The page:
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Illegal drug distribution refers to the selling, drug manufacturing, importing and exporting, or delivering illicit drugs. Whether the individual is charged with trafficking, possession, or distribution often depends on the weight of the drugs involved and other details of the arrest.
If only small amounts of illegal drugs are found in the individual’s possession, they are likely to be charged with simple drug possession.
Suspects may face federal drug distribution charges when:
While most individuals charged with drug distribution were caught attempting to sell drugs to an undercover officer, you do not need to be caught in the act of selling to be charged with drug distribution. In fact, if an individual is caught carrying large quantities of controlled substances or large sums of cash, they could be charged with possession with intent to distribute.
Illegal drugs are divided into categories by the Controlled Substances Act (CSA) called Schedules. Illegal drugs and certain prescription medications are grouped into different Schedules based on their perceived level of abuse, medical uses, dangers, and addictiveness. These illegal drugs are referred to as “controlled substances” because the government has control over their use, sale, and manufacture.
Individuals arrested for the distribution of controlled substances from any Schedules may be charged for federal drug crimes and face serious penalties, including prison time, fines, and loss of benefits. It must be noted that although marijuana is legal for medical use in 33 states as of 2021 and has even been legalized for recreational use in some states, it is still considered a Schedule 1 substance by federal law. Individuals found growing large amounts of unauthorized marijuana plants or selling and distributing marijuana products without the necessary licensure of that state can face federal drug charges.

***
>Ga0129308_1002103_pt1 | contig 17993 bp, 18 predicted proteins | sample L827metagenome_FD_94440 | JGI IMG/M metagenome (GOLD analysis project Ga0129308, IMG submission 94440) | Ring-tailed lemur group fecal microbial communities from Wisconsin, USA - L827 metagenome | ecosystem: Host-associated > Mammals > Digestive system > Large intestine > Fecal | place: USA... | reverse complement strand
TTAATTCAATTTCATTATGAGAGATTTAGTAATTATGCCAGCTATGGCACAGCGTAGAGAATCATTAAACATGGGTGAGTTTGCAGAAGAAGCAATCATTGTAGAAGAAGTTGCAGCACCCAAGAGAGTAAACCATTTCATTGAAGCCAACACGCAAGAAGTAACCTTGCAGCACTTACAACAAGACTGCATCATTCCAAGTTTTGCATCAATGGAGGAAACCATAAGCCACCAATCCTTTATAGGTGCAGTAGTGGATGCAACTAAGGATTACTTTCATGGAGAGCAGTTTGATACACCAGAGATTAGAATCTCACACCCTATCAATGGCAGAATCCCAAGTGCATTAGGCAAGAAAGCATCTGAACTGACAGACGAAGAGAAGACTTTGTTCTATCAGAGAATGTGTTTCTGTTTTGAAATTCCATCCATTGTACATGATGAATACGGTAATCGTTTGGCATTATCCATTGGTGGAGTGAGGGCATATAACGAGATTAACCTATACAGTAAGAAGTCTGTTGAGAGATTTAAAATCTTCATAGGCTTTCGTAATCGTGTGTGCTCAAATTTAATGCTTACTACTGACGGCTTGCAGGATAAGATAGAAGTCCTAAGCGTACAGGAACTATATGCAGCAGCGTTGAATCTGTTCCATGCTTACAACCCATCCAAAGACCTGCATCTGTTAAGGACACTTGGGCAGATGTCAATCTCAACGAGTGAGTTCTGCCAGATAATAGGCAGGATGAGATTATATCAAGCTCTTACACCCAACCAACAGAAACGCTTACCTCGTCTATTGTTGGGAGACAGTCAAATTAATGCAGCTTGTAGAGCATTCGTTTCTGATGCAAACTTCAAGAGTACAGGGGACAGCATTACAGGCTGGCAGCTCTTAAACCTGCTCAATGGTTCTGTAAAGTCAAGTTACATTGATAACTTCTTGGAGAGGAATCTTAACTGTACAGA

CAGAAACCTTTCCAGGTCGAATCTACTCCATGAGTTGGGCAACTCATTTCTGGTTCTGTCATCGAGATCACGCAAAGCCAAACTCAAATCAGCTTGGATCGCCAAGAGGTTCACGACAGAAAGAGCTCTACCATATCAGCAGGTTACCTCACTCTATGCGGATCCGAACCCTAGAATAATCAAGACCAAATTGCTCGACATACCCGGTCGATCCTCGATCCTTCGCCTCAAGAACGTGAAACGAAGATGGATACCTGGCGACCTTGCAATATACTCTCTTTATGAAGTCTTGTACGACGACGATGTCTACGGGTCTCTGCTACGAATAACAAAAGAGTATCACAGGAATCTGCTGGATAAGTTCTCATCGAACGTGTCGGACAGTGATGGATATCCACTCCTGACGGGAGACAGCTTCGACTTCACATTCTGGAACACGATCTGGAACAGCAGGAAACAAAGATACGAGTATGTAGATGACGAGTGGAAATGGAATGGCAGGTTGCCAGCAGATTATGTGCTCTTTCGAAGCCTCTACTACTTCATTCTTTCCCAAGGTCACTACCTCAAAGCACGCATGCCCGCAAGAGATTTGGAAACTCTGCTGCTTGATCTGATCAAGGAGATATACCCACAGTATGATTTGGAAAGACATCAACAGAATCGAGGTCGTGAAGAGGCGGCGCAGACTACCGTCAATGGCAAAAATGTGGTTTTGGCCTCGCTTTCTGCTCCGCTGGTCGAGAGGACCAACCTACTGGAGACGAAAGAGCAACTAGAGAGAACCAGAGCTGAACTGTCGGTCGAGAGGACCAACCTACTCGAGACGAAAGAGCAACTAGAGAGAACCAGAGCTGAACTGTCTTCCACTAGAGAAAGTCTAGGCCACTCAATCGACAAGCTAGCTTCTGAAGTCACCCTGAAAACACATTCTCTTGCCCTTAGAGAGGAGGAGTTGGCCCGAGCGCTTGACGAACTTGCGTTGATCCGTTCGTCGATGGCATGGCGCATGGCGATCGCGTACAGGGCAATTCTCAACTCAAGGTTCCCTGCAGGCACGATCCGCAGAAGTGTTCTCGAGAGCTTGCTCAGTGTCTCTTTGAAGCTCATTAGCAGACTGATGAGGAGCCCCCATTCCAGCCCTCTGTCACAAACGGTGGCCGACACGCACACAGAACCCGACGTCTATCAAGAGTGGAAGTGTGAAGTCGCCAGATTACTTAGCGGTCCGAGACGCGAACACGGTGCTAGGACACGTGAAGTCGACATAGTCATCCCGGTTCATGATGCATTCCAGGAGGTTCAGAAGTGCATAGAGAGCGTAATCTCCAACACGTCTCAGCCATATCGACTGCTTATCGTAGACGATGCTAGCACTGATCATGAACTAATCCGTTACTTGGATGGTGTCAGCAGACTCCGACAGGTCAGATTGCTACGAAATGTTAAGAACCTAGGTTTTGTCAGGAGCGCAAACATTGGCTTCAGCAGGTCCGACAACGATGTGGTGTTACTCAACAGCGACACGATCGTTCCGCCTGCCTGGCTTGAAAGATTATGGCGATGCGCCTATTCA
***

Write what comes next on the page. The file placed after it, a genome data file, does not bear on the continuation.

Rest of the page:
Taking part in the use, sale, manufacture, or distribution of illegal substances is both a state and a federal crime. Penalties for federal drug distribution charges include:
Federal convictions are charged as felonies, and individuals convicted are almost never given parole. When federal drug charges reach conviction, the convicted individual would usually face a mandatory minimum sentence, the length of which is determined by the circumstances of the case. Federal convictions carry stricter penalties than state convictions for the same or similar crimes. Therefore, individuals facing federal charges should seek an experienced attorney and get proper legal counsel right away.
If an individual is arrested by federal officers (FBI, CIA, DEA, Secret Service, and Homeland Security), they will likely be charged by the federal government rather than the state. Persons caught or accused of selling large amounts of illegal drugs, transporting controlled substances across borders, such as Panama, Mexico, Guatemala, or Colombia, or attempting to sell to an undercover federal agent would almost always be tried by a federal court.
Federal prosecutors have an abundance of resources at their disposal. To create a solid federal defense strategy, choosing a skilled criminal defense attorney is crucial. Federal drug distribution charges do not always end in convictions. In fact, there are several defense tactics used by many skilled attorneys that could result in penalties being reduced or charges dropped completely. Many federal drug arrests are made under dubious circumstances in which the law enforcement involved in the arrest did not first obtain the necessary warrants before conducting the search and seizure. Likewise, many federal drug prosecutions are based only upon circumstantial evidence. An experienced defense attorney can employ several defense tactics to defend a federal drug distribution case successfully. Some strategies an attorney might employ are proving one or more of the following:
Federal drug laws are complicated, and the penalties for convictions can be severe. If you have been charged with federal drug distribution crimes, you should contact a skilled criminal defense attorney who has experience practicing law in the federal court system right away. Having defended over 200 federal jury trials, Dennis E. Boyle, Attorney at Law, has the skills and experience necessary to provide a solid defense and legal counsel for you.